The development took into some stages. Three developers made LILO making changes or updated the LILO. Werner Almesberger worked on LILO from 1992 to 1995, John Coffman worked from 1997 to 2007, and Joachim Wiedorn since 2000.

Because of these developers, LILO is made simpler and easier to be used.

LILO supports a single operating system, and that is Linux. It’s been the default Boot loader of Linux-based devices for many years after it gained popularity from loading. It’s an old bootloader in comparison with the GRUB. Also, it doesn’t have any GUI menu choices.

Nowadays, GRUB has made its place in most of the operating systems, but if observed, LILO and ELILO are still way popular as of today. LILO has been good and reliable software, maintaining the decorum and operating system well.

Main Differences Between GRUB and LILO

  1. The GRUB was officially developed under the project GNU, while LILO was developed by Werner Almesberger, John Coffman, and Joachim Wiedorn.
  2. The GRUB was rolled out in the year 1995, while Werner Almesberger did the first rolling of LILO from 1992-1997.
  3. GRUB is way complex and difficult while in use, whereas the LILO is simple and easy to be used.
  4. GRUB supports Windows, Linux, Unix, macOS, BSD, and Solaris, while LILO is made to support just Linux.
  5. GRUB is a new boot loader with multi-operating system device management, while LILO is older and single-operating system device management.

Last Updated : 22 June, 2023

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24 thoughts on “GRUB vs LILO: Difference and Comparison”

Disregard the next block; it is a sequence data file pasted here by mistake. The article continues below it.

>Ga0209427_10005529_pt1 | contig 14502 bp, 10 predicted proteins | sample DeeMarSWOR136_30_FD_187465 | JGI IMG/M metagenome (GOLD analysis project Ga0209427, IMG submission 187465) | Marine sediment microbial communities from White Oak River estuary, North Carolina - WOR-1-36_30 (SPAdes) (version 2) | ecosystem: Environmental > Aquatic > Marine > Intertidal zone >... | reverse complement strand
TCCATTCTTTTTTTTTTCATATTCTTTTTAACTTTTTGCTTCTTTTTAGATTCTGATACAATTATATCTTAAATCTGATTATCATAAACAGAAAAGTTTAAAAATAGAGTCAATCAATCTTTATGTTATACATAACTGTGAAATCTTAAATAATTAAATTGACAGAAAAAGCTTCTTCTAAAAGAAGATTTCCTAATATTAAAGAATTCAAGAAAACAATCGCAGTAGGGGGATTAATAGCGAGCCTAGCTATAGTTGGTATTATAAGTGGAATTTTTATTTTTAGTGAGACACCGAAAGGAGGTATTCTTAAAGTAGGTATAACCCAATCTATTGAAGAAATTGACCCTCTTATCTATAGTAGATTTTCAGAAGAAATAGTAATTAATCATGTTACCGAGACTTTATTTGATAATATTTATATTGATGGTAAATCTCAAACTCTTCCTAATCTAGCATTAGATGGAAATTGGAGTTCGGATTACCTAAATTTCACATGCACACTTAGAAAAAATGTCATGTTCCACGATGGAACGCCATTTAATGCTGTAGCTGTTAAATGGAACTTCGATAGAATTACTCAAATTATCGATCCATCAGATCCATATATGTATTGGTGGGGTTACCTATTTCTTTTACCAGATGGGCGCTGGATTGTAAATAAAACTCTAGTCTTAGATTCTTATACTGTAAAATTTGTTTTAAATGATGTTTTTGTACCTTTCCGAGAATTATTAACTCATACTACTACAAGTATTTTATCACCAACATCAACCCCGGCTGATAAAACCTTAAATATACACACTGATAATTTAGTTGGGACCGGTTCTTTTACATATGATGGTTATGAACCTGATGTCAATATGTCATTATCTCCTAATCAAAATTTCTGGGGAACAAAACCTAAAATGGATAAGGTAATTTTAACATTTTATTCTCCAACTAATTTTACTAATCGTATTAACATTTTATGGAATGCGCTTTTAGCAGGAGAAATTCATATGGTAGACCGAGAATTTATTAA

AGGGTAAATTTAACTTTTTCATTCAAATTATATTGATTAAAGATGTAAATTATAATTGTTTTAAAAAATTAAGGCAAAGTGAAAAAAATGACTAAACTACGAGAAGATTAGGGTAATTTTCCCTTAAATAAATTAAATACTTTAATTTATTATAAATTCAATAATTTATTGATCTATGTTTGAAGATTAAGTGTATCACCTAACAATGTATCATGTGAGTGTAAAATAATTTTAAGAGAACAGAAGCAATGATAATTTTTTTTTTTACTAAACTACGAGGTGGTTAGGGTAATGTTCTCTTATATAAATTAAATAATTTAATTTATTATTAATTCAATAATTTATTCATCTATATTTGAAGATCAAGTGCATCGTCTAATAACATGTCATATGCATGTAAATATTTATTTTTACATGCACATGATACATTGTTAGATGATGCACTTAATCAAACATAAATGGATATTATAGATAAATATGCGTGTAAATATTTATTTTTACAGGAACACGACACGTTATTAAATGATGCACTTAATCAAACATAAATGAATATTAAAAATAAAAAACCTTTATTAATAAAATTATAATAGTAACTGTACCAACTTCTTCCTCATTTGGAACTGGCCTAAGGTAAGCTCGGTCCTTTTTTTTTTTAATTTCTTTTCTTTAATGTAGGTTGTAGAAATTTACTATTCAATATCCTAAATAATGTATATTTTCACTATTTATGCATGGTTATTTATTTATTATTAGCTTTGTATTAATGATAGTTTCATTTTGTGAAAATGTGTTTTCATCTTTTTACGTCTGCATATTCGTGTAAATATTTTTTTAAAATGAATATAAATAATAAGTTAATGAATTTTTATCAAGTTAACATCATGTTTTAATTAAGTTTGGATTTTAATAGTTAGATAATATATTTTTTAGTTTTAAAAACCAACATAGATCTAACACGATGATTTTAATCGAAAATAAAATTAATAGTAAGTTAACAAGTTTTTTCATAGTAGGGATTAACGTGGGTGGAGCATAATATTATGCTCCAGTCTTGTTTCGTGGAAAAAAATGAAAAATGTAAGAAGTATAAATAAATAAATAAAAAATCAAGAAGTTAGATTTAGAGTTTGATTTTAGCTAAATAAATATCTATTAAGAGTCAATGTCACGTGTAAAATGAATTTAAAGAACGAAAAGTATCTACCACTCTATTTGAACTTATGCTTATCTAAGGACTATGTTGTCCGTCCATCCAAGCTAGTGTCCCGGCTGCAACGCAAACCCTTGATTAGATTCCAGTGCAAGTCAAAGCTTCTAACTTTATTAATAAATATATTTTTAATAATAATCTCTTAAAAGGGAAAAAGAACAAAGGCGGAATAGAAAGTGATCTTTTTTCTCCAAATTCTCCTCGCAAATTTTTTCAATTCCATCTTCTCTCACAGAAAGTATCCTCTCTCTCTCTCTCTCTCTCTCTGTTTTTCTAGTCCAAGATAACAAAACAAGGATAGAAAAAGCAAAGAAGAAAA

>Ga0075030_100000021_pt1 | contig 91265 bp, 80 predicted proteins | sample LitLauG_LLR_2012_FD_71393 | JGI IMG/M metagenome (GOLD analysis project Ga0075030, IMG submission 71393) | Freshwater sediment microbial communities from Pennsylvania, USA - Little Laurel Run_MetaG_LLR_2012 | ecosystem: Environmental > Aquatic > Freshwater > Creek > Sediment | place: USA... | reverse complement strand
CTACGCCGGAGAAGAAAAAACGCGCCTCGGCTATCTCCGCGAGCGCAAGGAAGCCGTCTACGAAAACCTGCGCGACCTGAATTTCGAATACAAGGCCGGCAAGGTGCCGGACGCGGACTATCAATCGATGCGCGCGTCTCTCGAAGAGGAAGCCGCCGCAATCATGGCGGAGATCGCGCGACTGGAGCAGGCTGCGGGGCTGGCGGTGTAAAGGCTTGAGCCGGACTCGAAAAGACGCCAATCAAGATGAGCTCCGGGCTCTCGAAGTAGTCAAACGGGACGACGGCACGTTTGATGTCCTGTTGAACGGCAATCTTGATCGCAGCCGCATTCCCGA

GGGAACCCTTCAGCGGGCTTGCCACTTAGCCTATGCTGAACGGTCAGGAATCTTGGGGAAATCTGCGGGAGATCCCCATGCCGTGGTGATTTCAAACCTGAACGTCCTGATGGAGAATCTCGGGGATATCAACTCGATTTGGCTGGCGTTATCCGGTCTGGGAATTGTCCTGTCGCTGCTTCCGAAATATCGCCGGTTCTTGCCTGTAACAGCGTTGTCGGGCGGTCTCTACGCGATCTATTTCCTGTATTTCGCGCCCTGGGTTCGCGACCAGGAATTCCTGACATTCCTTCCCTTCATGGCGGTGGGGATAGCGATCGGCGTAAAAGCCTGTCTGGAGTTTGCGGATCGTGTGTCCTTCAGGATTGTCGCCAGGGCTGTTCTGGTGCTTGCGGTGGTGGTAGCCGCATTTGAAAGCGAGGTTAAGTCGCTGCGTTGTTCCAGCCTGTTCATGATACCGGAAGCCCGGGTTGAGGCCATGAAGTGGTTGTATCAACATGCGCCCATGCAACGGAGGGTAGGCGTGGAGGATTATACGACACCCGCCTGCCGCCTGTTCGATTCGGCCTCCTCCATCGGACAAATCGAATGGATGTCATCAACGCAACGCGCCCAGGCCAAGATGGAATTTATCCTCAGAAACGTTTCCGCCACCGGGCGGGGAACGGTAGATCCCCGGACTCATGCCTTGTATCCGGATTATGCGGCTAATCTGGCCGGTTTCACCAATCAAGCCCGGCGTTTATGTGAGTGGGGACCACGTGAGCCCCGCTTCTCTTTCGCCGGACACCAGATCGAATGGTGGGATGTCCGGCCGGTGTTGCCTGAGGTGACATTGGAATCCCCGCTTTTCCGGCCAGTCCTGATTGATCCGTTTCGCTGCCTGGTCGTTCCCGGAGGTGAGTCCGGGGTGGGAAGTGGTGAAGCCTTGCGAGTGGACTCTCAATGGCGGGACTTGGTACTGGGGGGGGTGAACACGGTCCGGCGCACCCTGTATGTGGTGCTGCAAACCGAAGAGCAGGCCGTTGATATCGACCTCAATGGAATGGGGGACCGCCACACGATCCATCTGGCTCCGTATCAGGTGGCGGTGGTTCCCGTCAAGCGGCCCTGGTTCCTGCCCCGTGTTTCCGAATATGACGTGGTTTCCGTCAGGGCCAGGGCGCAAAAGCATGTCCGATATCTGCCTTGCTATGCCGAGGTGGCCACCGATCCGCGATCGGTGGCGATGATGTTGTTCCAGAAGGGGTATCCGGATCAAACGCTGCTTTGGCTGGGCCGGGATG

1. Understanding the historical development and the limitations of LILO in supporting only Linux-based devices provides a comprehensive perspective on the evolution of boot loaders.

    • Indeed, the historical context of boot loaders and their specific functionalities play a pivotal role in modern computing systems.

  2. The details provided about GRUB and LILO’s functions and capabilities truly showcase the complexity and innovation behind boot loaders, making this article an insightful read.

  3. Understanding the differences between GRUB and LILO really provides insight into the world of boot loaders. The development details and differing capabilities are quite informative.

    • Indeed, the historical and technical aspects of these boot loaders are intriguing and emphasize the complexity of modern computing systems.

  4. The detailed description of GRUB’s functionality and configurability provides a clear understanding of its role as a boot loader. The importance of GUI and complexity is well explained.

  5. The creation and role of boot loaders are indeed fascinating. The multi-operating system support by GRUB is a testament to the complexity behind it.

  6. The need for a boot loader in a computer is essential to allow the operating system to load. It’s interesting to see the contrast between GRUB and LILO and how GRUB is considered more versatile.

  7. The contrast between GRUB and LILO in terms of complexity and supporting operating systems provides valuable insights into the world of boot loaders.

    • Indeed, understanding the nuances between these boot loaders is key to effective system management and troubleshooting.

    • I couldn’t agree more, the detailed comparison really highlights the diverse functionalities of these boot loaders.

  8. Both GRUB and LILO have their unique functionalities and use cases, and this detailed explanation truly provides a comprehensive understanding of their roles in computing systems.

    • I highly appreciate the comprehensive comparison between GRUB and LILO, shedding light on the complexities and functionalities of these important boot loaders.

  9. It’s fascinating to explore the historical, technical, and practical aspects of LILO as an old default boot loader. The simplicity of use and its compatibility with Linux-based devices are noteworthy.

    • Absolutely, understanding the evolution and features of LILO is essential for comprehending the development of boot loaders in computing.

  10. The comparison table really highlights the key differences between GRUB and LILO, shedding light on the respective capabilities and origins of these boot loaders.